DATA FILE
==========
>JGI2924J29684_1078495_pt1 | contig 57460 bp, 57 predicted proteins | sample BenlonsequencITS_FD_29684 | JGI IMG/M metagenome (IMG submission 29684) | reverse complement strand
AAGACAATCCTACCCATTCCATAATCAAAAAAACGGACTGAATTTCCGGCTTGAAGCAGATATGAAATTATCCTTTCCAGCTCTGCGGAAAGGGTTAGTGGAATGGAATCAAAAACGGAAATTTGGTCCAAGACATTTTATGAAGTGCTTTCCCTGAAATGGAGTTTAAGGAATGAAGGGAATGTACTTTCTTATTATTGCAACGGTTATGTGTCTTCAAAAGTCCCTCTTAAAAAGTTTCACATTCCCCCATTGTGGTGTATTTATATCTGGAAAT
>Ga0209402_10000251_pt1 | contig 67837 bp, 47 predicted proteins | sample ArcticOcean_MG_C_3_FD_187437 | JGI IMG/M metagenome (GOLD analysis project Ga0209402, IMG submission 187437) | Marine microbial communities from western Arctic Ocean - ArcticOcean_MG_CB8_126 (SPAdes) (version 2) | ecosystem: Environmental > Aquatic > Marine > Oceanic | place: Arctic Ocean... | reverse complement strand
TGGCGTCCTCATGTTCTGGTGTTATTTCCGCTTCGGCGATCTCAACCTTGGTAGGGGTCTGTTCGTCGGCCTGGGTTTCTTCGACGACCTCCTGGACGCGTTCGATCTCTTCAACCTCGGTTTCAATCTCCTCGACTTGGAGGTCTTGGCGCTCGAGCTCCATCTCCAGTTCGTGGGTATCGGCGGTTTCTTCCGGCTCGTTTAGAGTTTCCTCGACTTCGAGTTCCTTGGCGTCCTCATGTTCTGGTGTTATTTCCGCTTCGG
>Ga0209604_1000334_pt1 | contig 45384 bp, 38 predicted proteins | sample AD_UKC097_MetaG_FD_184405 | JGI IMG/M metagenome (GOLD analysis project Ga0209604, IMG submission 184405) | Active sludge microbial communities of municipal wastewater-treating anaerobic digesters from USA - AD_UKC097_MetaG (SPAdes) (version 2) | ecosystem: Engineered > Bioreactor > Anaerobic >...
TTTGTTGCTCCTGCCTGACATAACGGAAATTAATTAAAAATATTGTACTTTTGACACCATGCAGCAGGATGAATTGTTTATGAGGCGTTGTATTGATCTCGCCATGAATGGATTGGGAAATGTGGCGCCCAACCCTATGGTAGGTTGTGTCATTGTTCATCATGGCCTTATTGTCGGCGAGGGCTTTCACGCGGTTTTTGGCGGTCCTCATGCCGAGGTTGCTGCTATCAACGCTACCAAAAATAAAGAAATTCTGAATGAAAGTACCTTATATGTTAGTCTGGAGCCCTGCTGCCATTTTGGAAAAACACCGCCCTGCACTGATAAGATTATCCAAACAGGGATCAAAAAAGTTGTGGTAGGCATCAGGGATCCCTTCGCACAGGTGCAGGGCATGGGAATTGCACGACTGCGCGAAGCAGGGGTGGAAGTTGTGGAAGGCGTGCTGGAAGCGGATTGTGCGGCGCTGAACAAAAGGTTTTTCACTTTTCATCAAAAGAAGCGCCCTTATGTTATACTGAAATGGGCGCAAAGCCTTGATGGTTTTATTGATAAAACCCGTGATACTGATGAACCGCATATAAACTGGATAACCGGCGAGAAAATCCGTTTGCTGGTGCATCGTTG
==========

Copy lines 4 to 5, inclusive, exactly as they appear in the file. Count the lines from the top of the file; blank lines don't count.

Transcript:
TGGCGTCCTCATGTTCTGGTGTTATTTCCGCTTCGGCGATCTCAACCTTGGTAGGGGTCTGTTCGTCGGCCTGGGTTTCTTCGACGACCTCCTGGACGCGTTCGATCTCTTCAACCTCGGTTTCAATCTCCTCGACTTGGAGGTCTTGGCGCTCGAGCTCCATCTCCAGTTCGTGGGTATCGGCGGTTTCTTCCGGCTCGTTTAGAGTTTCCTCGACTTCGAGTTCCTTGGCGTCCTCATGTTCTGGTGTTATTTCCGCTTCGG
>Ga0209604_1000334_pt1 | contig 45384 bp, 38 predicted proteins | sample AD_UKC097_MetaG_FD_184405 | JGI IMG/M metagenome (GOLD analysis project Ga0209604, IMG submission 184405) | Active sludge microbial communities of municipal wastewater-treating anaerobic digesters from USA - AD_UKC097_MetaG (SPAdes) (version 2) | ecosystem: Engineered > Bioreactor > Anaerobic >...